The blade of a knife can be beautiful. I didn't know this until I stepped inside the Isaiah Schroeder Knifeworks workshop in Madison a few weeks ago. Skilled in the art of creating the Japanese knife, Isaiah Schroeder is a self-taught craftsman making highly functional art that any chef and serious cook could appreciate.
Schroeder and his apprentice, Alton Janelle IV, a Texas native and one-time product designer for Lands' End, work together in Schroeder's home garage-turned-professional workshop crafting traditional chef's and paring knives along with the popular Wisco Cleaver (designed with a cut-out of the state of Wisconsin). The blades are among the strongest on the market. Light in hand, they make careful work of slicing when a bit of finesse is required.
Patrick DePula, chef and owner of Salvatore's Tomato Pies and this year's Madison Magazine Chef of the Year owns two of Schroeder's Gyuto-style chef's knives, one of which, the Lazy Twist Damascus, was custom-made for him. Schroeder carved the handle in red and black wood—the colors of his restaurants. These knives Depula says, "hold an edge extremely well and are the best performing knives I've ever used ... up there with the best Japanese knives available."
For the past six years, Schroeder has been crafting his knives mostly in the Japanese Wa style, where each is blade-heavy (the tang—the part of the blade that attaches to the handle—does not go all the way through) versus Western style, defined by more a balanced weight throughout the knife (the tang runs inside the full length of the handle).
However, Schroeder abandons tradition when it comes to securing the blade to the handle. In Japan, the tang is burned into the handle, unfortunately creating space where water can seep in, which can cause rust and loosen the blade from the handle. Schroeder's blades are firmly secured inside stabilized wood handles with epoxy and aren't going anywhere.
I was surprised to learn that the blade he forges inspires the handle—varying nuances of colors, hues and textures begin to appear. Schroeder is pleased with the uncertain turn-out of this process. "It keeps the work interesting," he says. His chef's knives are made in the San-Mai style of sandwiching carbon between two pieces of stainless (much like an Oreo cookie he says) and with use, the carbon will develop a patina.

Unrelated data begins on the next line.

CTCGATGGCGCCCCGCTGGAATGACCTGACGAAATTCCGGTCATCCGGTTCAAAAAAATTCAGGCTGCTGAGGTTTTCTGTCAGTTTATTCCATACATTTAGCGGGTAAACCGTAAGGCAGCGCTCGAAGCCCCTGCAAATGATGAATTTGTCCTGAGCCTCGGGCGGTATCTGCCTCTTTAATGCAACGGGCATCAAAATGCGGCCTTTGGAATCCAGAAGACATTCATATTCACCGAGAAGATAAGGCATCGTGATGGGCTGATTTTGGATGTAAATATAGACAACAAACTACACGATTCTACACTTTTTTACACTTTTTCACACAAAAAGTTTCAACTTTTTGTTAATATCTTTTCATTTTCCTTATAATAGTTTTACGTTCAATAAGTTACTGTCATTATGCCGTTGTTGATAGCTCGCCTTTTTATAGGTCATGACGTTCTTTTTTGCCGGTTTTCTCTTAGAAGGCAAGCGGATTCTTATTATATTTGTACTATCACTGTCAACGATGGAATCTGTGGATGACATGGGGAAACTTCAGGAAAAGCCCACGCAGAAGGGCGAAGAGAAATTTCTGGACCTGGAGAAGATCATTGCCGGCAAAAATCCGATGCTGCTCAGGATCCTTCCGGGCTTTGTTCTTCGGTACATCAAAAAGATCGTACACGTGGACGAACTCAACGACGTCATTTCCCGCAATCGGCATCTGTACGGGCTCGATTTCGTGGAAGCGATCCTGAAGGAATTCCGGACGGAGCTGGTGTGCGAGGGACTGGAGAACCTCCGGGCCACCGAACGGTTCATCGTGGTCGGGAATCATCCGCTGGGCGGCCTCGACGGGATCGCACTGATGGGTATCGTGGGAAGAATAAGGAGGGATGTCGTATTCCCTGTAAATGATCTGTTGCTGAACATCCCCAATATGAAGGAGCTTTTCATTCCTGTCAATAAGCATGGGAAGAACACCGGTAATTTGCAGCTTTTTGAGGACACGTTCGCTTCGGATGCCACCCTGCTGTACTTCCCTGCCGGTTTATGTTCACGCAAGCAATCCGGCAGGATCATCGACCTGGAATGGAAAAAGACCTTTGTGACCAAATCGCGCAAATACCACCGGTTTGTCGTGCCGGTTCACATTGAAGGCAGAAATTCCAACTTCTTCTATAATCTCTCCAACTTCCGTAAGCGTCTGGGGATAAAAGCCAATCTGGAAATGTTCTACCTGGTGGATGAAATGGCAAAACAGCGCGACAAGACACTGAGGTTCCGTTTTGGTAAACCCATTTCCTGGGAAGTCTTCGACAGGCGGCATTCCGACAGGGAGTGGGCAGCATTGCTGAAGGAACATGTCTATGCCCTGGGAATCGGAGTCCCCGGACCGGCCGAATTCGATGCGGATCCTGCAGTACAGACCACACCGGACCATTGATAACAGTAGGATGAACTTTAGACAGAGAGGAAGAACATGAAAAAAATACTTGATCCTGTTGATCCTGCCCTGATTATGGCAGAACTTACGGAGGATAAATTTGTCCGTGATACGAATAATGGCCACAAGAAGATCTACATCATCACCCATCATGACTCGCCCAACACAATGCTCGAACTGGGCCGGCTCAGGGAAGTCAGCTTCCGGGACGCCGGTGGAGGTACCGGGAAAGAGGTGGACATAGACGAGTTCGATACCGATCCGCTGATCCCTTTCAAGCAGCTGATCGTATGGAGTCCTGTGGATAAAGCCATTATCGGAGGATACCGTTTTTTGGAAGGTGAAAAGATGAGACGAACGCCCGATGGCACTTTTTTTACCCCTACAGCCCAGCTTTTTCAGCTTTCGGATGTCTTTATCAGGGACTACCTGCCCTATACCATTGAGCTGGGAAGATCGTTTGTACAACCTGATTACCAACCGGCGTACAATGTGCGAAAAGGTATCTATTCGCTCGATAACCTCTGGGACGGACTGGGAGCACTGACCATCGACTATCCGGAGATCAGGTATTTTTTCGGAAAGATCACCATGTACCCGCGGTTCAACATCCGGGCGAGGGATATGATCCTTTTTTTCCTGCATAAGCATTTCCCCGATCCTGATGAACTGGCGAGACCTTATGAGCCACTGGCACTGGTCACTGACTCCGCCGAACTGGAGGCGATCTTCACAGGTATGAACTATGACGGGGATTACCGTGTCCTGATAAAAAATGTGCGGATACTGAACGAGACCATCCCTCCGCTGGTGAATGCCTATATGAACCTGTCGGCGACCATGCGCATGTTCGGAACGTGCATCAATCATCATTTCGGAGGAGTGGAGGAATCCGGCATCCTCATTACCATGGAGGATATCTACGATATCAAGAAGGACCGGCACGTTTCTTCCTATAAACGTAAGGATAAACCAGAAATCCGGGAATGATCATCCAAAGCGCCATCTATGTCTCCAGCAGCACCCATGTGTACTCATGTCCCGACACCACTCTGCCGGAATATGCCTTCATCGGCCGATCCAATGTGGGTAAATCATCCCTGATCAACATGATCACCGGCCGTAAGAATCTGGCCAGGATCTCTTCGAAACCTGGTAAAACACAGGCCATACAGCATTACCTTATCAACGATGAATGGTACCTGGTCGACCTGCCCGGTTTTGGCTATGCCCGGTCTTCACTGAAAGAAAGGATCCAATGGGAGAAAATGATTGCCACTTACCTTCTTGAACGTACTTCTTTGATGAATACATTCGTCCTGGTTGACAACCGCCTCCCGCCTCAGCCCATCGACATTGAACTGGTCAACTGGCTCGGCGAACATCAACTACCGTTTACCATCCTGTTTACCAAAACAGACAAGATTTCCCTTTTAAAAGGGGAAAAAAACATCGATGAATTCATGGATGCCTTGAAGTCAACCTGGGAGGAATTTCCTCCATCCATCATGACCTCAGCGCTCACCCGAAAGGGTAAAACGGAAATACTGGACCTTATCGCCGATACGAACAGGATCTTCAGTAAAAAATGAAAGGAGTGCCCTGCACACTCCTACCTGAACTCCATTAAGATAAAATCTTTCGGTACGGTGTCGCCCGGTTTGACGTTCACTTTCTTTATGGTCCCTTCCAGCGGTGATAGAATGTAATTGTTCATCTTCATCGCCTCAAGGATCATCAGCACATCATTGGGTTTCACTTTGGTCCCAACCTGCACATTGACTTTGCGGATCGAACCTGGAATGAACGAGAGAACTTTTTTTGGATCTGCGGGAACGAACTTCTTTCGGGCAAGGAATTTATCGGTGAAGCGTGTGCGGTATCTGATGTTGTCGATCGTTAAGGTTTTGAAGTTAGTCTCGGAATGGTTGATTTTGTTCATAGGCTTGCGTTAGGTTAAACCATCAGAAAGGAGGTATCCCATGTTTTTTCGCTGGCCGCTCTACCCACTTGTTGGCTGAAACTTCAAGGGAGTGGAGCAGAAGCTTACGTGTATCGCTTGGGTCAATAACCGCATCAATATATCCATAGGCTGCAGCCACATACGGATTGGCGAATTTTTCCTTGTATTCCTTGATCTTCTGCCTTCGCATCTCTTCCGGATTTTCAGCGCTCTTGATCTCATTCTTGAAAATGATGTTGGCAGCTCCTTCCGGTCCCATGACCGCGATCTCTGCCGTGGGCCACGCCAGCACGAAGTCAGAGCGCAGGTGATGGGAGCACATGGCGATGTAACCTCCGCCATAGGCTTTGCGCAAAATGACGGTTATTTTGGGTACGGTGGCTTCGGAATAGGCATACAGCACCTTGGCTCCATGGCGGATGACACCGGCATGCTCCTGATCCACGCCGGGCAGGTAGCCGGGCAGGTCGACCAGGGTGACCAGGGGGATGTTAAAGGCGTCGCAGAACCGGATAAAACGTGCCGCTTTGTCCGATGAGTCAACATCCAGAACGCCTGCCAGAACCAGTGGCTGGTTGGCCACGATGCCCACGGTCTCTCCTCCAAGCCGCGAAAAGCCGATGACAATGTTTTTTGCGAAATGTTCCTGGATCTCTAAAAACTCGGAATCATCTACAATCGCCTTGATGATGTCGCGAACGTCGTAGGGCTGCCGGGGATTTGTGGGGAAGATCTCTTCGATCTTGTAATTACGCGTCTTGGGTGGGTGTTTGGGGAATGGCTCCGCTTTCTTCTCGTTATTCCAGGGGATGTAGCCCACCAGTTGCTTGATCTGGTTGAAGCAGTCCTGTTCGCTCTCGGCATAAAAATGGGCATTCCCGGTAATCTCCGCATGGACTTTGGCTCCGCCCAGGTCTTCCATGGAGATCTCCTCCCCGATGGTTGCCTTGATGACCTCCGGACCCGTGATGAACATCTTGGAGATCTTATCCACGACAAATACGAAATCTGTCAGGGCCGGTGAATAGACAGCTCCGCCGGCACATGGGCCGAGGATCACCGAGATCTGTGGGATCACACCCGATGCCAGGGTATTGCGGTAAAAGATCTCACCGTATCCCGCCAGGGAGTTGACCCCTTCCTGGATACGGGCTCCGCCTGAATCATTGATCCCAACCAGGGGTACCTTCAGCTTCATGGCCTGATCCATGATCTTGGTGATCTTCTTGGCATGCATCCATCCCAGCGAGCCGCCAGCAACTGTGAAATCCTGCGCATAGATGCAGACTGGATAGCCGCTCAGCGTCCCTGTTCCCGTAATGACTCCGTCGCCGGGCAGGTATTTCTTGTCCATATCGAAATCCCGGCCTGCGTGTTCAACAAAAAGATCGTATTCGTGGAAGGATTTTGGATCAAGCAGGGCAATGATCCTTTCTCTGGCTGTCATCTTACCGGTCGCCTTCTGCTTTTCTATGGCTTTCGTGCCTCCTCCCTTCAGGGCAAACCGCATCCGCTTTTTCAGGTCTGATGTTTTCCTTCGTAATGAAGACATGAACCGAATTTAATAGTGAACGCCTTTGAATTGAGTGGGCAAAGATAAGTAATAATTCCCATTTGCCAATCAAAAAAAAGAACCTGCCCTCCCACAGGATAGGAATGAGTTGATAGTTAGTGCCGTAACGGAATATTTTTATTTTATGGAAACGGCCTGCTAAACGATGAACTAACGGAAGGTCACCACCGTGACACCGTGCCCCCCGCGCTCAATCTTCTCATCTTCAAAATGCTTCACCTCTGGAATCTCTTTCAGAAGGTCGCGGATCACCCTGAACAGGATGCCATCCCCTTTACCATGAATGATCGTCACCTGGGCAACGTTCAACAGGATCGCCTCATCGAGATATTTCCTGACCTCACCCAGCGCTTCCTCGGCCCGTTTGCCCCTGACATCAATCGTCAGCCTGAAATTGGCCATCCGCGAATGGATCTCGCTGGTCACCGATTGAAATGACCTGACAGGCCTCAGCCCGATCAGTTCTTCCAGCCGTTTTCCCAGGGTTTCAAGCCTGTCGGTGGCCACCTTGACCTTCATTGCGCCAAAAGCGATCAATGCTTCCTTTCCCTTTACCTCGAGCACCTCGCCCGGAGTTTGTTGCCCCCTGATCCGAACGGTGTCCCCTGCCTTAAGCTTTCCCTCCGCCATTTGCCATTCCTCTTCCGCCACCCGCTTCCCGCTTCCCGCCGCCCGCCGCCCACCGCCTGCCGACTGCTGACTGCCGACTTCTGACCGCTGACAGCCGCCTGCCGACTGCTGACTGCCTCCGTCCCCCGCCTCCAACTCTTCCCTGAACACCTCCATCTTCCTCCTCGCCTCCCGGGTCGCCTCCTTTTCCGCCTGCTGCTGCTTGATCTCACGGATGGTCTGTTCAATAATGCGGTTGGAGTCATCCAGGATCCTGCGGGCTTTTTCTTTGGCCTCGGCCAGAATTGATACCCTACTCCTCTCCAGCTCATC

Schroeder enjoys foraging for the wood whenever he can and shows me rough pieces of porous spalted maple and redwood that he brought back from a recent trip to California. He tells me a Douglas Fir would make a beautiful handle as well and I can tell he's making a mental note. In his mind, there's an elegantly carved handle from this "old growth pine."
Both Schroeder and Janelle have enmeshed themselves in Japanese culture, bringing a meditative approach to their work. A calm spirit along with sharp focus is necessary when working with extreme temperatures that can range anywhere from -300 degrees Fahrenheit to more than 1950 degrees Fahrenheit.
Prior to starting his own business, Schroeder worked as an apprentice for Richard Judd, a 30-plus year designer of contemporary furniture, whose woodworking studio is part of Zazen Gallery in Paoli. A customer asked Schroeder if he could fashion a new handle for his Japanese chef knife setting him on the path of creating his version of the traditional culinary tool.
Janelle apprenticed with Judd as well and that's how the two met. He designed the Knifeworks logo and says it was inspired by Kanji symbols used by Japanese makers. "It's a monogram that can be read both ways. It is recognizable at any direction," says Janelle.
This fall, Schroeder will be moving Knifeworks to 1516 Gilsen St., directly behind his garage into 1200 square feet—more than double the space he has now. Not only will this new location house both the woodworking side as well as the metal-working (as of now he does all his forging at Acme Iron Works shop on Park Street), there will also be room for retail space and knife sharpening.
In the meantime, Schroeder's knives can be purchased at Underground Butcher at 811 Williamson St., at Wisconsin Cutlery & Kitchen Supply at 3236 B University Ave. and online at schroederknifeworks.com.
THE MAKING OF AN ISAIAH SCHROEDER KNIFE
The day I visited the shop, I was able to see the "quenching" process of five Wisco Cleavers. The stainless steel blades are heated to 1,975 degrees-Fahrenheit for ten minutes. They're carefully removed one at a time then placed between two heavy aluminum blocks where the heat is "sucked out" by shooting compressed air in the space between hardening the steel.
The blade is dipped into a liquid nitrogen bath at -300 degrees-Fahrenheit. From there the blades are placed into a 375 degree-Fahrenheit oven in Schroeder's home kitchen which he explains "tempers the steel back to a more tough state so it is still hard but not so hard that it will break during use." (Videos by Kathy Brozyna)